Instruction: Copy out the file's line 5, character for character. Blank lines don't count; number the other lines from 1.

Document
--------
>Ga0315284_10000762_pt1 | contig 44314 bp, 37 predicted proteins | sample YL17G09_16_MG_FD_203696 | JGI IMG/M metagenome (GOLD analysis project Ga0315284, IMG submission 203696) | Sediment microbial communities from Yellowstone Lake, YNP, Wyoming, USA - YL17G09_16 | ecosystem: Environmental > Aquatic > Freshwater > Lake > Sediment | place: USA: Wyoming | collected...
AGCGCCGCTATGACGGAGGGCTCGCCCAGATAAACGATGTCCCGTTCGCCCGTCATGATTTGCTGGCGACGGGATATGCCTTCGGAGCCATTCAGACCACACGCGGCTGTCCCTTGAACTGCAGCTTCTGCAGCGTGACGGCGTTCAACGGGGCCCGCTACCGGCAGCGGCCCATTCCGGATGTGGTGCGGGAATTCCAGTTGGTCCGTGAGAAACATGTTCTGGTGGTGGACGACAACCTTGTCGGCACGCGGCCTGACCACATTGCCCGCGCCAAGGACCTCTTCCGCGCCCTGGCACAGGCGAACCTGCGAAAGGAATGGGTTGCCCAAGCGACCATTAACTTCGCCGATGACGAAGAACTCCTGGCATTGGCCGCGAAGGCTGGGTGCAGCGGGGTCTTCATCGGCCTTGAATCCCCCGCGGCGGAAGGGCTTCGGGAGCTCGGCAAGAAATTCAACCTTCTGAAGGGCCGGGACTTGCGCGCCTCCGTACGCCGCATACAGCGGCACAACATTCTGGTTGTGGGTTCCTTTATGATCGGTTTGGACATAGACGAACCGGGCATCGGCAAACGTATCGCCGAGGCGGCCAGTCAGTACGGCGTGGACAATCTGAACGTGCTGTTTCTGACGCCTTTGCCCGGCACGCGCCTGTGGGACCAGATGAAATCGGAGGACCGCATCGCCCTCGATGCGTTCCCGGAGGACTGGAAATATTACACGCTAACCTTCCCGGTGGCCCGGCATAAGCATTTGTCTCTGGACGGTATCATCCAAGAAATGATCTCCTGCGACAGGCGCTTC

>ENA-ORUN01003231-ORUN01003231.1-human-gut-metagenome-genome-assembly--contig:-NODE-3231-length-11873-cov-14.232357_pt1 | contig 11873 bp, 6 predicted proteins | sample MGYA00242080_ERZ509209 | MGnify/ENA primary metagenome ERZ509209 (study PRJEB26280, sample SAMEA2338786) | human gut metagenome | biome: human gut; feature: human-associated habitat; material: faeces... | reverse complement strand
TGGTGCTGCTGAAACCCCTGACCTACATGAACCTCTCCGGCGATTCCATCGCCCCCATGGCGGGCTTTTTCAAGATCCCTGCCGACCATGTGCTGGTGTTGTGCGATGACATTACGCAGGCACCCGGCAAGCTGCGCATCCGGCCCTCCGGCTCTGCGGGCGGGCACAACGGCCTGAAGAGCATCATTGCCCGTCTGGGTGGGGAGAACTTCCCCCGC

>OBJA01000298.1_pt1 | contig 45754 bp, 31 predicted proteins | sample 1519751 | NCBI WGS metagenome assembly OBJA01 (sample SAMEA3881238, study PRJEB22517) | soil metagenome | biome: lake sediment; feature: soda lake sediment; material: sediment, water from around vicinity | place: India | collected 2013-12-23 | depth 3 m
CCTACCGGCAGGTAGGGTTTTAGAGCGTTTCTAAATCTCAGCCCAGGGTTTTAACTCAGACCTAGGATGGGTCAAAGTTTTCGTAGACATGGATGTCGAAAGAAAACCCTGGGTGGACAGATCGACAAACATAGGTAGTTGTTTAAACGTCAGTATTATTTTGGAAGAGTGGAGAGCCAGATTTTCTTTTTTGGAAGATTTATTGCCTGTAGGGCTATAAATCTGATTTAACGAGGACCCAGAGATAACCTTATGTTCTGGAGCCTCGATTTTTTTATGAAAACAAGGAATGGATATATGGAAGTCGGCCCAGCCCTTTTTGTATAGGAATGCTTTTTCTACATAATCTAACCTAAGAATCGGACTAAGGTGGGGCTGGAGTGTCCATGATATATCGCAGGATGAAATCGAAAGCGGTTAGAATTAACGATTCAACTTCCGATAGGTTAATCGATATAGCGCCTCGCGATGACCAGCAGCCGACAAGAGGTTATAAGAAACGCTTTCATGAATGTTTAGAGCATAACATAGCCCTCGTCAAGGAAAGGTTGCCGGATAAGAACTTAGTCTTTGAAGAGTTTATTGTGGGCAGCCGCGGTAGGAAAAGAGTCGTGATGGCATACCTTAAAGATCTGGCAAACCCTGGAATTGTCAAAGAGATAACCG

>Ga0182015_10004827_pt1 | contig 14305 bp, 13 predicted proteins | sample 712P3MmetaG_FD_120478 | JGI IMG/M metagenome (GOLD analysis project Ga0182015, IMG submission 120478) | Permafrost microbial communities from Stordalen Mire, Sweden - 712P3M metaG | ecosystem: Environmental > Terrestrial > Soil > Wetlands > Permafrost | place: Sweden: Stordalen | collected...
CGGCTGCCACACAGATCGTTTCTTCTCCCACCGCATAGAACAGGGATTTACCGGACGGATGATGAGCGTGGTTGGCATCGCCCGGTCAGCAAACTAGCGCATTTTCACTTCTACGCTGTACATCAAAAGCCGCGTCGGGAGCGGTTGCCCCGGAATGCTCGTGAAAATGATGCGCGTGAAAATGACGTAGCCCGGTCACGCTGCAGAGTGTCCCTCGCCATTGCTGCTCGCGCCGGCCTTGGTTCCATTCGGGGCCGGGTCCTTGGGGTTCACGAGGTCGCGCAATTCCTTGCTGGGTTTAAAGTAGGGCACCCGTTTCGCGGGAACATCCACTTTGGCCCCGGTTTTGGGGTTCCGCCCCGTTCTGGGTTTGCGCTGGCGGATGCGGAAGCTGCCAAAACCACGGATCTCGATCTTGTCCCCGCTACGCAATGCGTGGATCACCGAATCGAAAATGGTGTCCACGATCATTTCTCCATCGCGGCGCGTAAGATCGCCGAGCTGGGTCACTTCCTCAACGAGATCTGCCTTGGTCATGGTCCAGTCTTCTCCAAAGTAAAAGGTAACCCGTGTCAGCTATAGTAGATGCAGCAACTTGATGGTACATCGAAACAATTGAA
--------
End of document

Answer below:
>OBJA01000298.1_pt1 | contig 45754 bp, 31 predicted proteins | sample 1519751 | NCBI WGS metagenome assembly OBJA01 (sample SAMEA3881238, study PRJEB22517) | soil metagenome | biome: lake sediment; feature: soda lake sediment; material: sediment, water from around vicinity | place: India | collected 2013-12-23 | depth 3 m